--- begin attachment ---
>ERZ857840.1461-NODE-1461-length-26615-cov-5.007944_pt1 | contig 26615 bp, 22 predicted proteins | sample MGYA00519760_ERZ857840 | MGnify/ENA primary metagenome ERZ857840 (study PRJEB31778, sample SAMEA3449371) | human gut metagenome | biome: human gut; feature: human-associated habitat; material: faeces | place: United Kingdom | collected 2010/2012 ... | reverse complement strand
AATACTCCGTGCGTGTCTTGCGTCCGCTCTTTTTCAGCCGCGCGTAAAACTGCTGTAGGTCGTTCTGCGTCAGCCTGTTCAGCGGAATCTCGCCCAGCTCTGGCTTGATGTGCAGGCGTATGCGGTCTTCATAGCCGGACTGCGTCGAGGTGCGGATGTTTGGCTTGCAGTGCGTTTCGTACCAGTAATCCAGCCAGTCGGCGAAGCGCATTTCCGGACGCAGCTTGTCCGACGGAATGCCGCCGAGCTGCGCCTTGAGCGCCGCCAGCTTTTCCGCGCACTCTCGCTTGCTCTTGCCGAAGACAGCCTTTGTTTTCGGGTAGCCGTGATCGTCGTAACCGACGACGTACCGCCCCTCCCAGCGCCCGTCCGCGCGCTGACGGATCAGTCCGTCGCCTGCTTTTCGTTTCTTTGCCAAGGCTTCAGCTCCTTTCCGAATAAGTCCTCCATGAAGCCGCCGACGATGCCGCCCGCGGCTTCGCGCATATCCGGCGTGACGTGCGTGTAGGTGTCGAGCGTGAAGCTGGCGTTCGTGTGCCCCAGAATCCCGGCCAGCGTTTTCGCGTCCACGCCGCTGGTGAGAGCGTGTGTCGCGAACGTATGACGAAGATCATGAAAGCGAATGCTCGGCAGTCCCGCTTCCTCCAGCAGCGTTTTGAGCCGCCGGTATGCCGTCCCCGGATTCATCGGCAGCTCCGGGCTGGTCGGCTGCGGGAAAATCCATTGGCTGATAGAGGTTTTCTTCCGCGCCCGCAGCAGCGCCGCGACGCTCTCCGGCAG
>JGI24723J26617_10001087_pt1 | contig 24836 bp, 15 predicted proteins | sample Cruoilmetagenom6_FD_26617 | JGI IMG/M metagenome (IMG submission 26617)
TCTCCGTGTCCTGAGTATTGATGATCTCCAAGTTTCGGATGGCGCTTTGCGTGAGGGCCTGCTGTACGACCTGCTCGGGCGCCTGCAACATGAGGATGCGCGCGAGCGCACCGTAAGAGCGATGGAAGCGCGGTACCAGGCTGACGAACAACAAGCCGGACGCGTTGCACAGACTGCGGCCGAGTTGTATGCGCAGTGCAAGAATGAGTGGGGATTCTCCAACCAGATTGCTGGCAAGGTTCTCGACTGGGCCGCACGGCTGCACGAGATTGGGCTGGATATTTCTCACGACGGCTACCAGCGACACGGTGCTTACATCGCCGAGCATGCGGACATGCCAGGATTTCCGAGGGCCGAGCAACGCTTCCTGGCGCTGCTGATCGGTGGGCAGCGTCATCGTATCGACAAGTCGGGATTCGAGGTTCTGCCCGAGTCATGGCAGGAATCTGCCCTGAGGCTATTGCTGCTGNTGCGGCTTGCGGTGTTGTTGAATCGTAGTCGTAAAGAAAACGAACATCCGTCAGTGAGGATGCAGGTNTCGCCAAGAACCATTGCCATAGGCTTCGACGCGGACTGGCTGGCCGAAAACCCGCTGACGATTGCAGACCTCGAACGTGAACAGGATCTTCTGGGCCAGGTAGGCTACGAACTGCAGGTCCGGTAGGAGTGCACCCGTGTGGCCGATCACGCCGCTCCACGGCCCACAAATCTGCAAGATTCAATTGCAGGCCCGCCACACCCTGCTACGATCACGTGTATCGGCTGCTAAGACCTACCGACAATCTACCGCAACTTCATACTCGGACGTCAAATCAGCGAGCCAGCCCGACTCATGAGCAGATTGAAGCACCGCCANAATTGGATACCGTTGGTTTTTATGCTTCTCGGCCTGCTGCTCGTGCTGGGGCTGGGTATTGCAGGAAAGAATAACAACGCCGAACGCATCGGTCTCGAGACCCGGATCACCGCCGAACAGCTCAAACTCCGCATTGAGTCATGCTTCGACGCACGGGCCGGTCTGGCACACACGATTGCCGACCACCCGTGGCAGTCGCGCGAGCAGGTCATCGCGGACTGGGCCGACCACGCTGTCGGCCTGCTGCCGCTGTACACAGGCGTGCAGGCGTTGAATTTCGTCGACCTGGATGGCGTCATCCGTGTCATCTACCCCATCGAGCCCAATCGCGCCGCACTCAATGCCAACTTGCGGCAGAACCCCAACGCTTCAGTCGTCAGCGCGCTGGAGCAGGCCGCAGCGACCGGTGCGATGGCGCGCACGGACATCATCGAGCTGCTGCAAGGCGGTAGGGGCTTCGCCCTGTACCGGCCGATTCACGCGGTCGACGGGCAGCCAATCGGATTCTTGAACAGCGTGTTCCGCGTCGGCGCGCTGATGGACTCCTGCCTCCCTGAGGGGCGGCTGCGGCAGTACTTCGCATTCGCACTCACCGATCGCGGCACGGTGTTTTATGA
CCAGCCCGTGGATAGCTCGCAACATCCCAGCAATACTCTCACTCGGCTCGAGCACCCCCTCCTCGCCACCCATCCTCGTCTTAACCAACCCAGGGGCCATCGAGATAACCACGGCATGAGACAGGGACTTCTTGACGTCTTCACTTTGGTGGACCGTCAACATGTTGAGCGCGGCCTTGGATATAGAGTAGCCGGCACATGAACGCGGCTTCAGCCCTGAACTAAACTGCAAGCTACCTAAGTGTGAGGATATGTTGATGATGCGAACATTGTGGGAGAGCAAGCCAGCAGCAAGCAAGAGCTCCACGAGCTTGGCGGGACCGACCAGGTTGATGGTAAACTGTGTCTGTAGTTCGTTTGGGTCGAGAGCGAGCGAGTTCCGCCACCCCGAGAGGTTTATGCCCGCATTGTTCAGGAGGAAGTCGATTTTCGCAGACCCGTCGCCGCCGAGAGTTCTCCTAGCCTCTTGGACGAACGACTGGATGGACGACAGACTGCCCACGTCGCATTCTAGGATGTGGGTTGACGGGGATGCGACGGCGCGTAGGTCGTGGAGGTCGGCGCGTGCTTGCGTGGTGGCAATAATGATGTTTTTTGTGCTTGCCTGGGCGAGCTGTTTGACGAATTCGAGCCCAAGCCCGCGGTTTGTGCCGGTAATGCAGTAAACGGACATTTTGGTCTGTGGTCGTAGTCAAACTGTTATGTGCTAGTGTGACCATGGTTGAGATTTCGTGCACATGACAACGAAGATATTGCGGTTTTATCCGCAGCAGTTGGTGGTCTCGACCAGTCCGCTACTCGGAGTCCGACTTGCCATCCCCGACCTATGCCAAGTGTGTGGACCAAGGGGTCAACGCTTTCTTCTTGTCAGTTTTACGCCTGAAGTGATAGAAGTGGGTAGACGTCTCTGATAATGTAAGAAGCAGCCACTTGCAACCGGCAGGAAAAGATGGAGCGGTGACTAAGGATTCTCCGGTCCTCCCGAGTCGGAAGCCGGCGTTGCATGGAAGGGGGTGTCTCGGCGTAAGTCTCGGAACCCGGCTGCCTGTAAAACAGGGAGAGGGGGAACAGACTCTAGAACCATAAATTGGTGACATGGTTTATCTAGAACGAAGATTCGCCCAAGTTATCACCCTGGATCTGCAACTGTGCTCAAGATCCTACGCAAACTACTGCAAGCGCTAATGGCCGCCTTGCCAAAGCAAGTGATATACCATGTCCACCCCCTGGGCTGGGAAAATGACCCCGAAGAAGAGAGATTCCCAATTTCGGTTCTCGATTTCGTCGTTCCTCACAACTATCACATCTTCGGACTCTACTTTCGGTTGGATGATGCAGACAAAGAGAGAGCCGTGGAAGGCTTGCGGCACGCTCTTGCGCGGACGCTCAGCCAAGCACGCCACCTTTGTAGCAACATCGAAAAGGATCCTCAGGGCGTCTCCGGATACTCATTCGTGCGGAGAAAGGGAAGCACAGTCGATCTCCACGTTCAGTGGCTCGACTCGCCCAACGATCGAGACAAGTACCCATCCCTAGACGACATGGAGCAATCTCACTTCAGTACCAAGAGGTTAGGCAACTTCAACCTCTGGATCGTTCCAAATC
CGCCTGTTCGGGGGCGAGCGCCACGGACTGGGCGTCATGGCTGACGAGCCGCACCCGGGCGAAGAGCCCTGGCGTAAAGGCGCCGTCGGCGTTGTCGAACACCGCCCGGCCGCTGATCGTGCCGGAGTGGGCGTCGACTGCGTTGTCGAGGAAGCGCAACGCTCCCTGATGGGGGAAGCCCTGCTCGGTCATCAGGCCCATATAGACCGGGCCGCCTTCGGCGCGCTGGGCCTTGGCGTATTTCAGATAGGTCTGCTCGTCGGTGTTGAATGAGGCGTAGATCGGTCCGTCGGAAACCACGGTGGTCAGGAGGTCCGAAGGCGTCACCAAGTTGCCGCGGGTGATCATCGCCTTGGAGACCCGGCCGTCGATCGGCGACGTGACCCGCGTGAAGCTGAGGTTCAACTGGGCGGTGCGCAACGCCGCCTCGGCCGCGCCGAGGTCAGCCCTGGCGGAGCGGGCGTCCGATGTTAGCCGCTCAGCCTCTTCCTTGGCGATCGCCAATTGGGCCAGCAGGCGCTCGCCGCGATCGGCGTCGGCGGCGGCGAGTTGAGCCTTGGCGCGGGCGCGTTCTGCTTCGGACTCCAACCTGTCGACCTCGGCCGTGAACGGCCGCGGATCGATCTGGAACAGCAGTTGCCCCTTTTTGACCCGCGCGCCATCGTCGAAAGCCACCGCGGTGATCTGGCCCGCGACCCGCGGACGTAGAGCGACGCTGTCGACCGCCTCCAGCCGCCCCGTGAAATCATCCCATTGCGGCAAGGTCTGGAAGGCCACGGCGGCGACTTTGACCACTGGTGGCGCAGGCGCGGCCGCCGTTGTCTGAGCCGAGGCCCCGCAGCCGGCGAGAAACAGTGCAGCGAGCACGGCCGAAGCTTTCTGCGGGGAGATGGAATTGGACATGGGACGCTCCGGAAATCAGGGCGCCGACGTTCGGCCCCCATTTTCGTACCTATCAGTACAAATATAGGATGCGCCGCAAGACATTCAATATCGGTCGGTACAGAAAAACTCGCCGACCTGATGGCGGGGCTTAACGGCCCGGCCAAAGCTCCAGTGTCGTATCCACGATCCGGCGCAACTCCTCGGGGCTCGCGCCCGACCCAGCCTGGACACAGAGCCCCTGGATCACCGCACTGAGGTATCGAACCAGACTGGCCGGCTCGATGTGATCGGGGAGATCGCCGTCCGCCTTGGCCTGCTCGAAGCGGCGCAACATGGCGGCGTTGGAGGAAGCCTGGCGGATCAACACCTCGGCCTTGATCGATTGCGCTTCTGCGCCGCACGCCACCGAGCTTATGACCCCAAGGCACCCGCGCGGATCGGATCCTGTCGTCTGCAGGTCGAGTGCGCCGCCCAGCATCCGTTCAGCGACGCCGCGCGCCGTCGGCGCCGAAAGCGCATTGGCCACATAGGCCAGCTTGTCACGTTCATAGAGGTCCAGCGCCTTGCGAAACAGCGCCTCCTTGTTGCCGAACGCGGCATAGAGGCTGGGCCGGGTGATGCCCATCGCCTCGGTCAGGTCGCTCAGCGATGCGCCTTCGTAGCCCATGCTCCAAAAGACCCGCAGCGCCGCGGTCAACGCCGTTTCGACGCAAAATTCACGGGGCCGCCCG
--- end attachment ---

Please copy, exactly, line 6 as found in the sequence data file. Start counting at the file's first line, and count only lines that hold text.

CGCCTGTTCGGGGGCGAGCGCCACGGACTGGGCGTCATGGCTGACGAGCCGCACCCGGGCGAAGAGCCCTGGCGTAAAGGCGCCGTCGGCGTTGTCGAACACCGCCCGGCCGCTGATCGTGCCGGAGTGGGCGTCGACTGCGTTGTCGAGGAAGCGCAACGCTCCCTGATGGGGGAAGCCCTGCTCGGTCATCAGGCCCATATAGACCGGGCCGCCTTCGGCGCGCTGGGCCTTGGCGTATTTCAGATAGGTCTGCTCGTCGGTGTTGAATGAGGCGTAGATCGGTCCGTCGGAAACCACGGTGGTCAGGAGGTCCGAAGGCGTCACCAAGTTGCCGCGGGTGATCATCGCCTTGGAGACCCGGCCGTCGATCGGCGACGTGACCCGCGTGAAGCTGAGGTTCAACTGGGCGGTGCGCAACGCCGCCTCGGCCGCGCCGAGGTCAGCCCTGGCGGAGCGGGCGTCCGATGTTAGCCGCTCAGCCTCTTCCTTGGCGATCGCCAATTGGGCCAGCAGGCGCTCGCCGCGATCGGCGTCGGCGGCGGCGAGTTGAGCCTTGGCGCGGGCGCGTTCTGCTTCGGACTCCAACCTGTCGACCTCGGCCGTGAACGGCCGCGGATCGATCTGGAACAGCAGTTGCCCCTTTTTGACCCGCGCGCCATCGTCGAAAGCCACCGCGGTGATCTGGCCCGCGACCCGCGGACGTAGAGCGACGCTGTCGACCGCCTCCAGCCGCCCCGTGAAATCATCCCATTGCGGCAAGGTCTGGAAGGCCACGGCGGCGACTTTGACCACTGGTGGCGCAGGCGCGGCCGCCGTTGTCTGAGCCGAGGCCCCGCAGCCGGCGAGAAACAGTGCAGCGAGCACGGCCGAAGCTTTCTGCGGGGAGATGGAATTGGACATGGGACGCTCCGGAAATCAGGGCGCCGACGTTCGGCCCCCATTTTCGTACCTATCAGTACAAATATAGGATGCGCCGCAAGACATTCAATATCGGTCGGTACAGAAAAACTCGCCGACCTGATGGCGGGGCTTAACGGCCCGGCCAAAGCTCCAGTGTCGTATCCACGATCCGGCGCAACTCCTCGGGGCTCGCGCCCGACCCAGCCTGGACACAGAGCCCCTGGATCACCGCACTGAGGTATCGAACCAGACTGGCCGGCTCGATGTGATCGGGGAGATCGCCGTCCGCCTTGGCCTGCTCGAAGCGGCGCAACATGGCGGCGTTGGAGGAAGCCTGGCGGATCAACACCTCGGCCTTGATCGATTGCGCTTCTGCGCCGCACGCCACCGAGCTTATGACCCCAAGGCACCCGCGCGGATCGGATCCTGTCGTCTGCAGGTCGAGTGCGCCGCCCAGCATCCGTTCAGCGACGCCGCGCGCCGTCGGCGCCGAAAGCGCATTGGCCACATAGGCCAGCTTGTCACGTTCATAGAGGTCCAGCGCCTTGCGAAACAGCGCCTCCTTGTTGCCGAACGCGGCATAGAGGCTGGGCCGGGTGATGCCCATCGCCTCGGTCAGGTCGCTCAGCGATGCGCCTTCGTAGCCCATGCTCCAAAAGACCCGCAGCGCCGCGGTCAACGCCGTTTCGACGCAAAATTCACGGGGCCGCCCG